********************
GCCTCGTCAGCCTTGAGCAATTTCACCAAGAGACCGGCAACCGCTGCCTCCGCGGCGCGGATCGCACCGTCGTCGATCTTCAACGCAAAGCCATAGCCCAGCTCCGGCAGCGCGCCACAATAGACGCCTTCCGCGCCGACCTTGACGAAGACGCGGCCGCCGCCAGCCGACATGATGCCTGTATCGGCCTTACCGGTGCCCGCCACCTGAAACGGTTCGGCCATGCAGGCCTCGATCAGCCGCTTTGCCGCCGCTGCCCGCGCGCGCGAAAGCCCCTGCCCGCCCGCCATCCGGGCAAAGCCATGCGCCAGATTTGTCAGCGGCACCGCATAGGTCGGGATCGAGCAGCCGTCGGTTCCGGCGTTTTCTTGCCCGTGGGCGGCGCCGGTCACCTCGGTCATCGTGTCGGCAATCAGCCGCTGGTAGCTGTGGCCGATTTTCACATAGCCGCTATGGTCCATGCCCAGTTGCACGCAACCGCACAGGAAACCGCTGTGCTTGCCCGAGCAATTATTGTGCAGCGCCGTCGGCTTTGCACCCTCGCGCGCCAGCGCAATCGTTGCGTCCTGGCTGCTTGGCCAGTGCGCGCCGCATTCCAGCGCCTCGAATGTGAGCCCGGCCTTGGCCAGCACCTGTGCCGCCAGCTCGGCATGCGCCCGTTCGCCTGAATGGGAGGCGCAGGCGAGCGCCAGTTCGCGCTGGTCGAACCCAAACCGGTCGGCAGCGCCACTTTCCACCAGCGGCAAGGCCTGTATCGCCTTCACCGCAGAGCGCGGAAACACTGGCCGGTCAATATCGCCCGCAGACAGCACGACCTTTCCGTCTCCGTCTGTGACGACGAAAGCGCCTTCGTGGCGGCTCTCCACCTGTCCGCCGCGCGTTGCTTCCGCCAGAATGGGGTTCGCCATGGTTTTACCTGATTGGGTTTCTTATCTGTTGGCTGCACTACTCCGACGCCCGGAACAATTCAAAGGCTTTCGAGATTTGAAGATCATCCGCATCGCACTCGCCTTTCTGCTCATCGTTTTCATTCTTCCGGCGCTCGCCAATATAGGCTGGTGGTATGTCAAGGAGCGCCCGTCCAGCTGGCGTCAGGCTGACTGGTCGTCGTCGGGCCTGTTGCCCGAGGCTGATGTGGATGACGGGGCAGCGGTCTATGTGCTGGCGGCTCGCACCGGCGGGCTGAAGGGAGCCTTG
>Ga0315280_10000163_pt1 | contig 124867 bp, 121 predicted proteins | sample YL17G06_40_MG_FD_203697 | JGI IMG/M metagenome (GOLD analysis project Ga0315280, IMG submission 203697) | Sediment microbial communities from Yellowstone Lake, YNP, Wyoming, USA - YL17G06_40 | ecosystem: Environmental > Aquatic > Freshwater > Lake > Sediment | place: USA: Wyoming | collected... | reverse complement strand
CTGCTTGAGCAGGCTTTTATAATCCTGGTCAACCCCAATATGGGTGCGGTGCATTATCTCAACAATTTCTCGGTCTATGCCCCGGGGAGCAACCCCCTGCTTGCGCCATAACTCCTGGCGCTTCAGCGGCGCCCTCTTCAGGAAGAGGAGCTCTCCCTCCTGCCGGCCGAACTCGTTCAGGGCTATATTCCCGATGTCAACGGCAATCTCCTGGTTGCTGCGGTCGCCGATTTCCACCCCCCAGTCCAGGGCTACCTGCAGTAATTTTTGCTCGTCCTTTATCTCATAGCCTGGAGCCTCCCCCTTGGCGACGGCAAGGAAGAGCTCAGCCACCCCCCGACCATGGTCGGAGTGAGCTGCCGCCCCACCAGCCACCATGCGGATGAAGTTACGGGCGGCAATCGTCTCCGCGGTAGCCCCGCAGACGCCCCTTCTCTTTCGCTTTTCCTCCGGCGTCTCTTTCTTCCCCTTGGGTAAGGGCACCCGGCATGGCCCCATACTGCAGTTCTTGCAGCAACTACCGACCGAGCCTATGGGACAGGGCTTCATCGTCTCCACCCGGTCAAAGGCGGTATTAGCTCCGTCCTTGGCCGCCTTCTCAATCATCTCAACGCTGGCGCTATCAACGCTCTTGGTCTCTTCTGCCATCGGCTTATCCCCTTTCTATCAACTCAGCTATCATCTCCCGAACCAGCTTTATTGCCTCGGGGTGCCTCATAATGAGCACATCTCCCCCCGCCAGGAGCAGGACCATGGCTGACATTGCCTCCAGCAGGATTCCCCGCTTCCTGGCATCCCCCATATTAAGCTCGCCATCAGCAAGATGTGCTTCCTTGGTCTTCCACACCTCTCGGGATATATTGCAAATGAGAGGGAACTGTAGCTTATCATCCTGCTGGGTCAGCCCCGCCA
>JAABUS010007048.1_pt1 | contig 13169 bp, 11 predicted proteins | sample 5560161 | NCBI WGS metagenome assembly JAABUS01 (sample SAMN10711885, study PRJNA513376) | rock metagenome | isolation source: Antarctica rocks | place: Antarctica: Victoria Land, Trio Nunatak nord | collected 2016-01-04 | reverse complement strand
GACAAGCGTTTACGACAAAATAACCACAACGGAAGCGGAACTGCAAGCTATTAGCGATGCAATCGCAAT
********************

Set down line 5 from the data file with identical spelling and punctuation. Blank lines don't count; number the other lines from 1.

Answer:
GACAAGCGTTTACGACAAAATAACCACAACGGAAGCGGAACTGCAAGCTATTAGCGATGCAATCGCAAT